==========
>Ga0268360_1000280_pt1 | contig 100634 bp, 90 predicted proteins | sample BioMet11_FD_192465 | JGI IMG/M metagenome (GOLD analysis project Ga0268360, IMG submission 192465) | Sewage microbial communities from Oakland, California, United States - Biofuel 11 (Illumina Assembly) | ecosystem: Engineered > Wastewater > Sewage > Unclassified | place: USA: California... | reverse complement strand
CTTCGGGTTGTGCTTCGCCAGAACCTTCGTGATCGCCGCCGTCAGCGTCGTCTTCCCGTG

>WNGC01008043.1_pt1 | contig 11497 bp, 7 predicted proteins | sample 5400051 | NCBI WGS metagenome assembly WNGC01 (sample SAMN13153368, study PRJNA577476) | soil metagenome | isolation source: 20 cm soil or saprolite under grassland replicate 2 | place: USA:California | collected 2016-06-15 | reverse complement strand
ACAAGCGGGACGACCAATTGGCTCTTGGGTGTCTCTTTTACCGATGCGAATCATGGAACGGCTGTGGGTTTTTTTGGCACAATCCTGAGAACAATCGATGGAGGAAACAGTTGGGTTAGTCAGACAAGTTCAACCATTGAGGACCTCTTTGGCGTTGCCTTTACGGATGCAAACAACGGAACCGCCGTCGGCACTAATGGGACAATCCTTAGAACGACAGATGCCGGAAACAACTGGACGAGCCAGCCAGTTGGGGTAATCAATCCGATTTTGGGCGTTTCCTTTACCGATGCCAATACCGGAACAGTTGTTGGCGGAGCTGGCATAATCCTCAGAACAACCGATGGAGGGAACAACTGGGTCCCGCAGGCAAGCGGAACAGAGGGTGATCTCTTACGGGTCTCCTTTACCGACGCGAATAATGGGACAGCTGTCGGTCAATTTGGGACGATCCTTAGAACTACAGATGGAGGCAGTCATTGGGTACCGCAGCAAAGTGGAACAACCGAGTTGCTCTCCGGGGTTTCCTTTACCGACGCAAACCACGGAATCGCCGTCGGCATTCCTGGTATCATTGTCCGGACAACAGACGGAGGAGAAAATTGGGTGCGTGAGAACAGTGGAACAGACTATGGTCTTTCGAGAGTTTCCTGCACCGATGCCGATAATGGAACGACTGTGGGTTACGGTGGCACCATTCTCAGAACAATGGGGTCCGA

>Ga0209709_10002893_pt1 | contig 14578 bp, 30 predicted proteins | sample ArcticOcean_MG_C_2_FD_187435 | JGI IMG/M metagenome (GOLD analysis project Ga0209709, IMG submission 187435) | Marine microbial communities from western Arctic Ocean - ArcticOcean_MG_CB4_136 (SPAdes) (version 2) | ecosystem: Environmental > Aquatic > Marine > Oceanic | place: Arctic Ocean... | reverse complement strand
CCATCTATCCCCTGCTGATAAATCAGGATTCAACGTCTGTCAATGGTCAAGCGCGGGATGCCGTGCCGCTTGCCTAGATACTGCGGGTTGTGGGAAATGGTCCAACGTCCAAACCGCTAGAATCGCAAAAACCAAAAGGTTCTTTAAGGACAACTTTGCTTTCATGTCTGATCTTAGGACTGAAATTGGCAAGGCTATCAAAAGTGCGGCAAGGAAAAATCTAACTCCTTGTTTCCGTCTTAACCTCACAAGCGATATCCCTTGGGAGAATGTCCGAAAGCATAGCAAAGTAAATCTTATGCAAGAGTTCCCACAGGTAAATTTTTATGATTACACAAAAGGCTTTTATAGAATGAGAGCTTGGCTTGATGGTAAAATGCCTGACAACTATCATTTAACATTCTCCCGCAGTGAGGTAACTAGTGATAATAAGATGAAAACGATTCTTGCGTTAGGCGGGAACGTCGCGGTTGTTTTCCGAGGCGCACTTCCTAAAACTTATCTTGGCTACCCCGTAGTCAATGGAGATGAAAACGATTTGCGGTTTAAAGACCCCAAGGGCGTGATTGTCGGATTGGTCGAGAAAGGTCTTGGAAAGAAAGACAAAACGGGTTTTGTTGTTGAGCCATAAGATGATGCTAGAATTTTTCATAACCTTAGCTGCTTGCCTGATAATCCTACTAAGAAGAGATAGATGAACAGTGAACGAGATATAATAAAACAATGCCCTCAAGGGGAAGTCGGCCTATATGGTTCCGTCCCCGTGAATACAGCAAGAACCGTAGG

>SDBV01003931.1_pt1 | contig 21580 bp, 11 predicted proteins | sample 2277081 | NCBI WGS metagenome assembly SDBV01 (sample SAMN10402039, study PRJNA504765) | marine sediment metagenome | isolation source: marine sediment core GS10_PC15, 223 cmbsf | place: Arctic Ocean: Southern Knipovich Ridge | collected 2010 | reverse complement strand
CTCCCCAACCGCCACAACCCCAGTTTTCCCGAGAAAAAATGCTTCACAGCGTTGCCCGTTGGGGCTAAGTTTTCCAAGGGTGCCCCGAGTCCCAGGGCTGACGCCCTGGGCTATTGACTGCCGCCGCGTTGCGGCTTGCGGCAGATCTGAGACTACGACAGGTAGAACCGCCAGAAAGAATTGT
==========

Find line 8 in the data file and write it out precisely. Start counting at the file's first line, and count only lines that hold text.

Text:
CTCCCCAACCGCCACAACCCCAGTTTTCCCGAGAAAAAATGCTTCACAGCGTTGCCCGTTGGGGCTAAGTTTTCCAAGGGTGCCCCGAGTCCCAGGGCTGACGCCCTGGGCTATTGACTGCCGCCGCGTTGCGGCTTGCGGCAGATCTGAGACTACGACAGGTAGAACCGCCAGAAAGAATTGT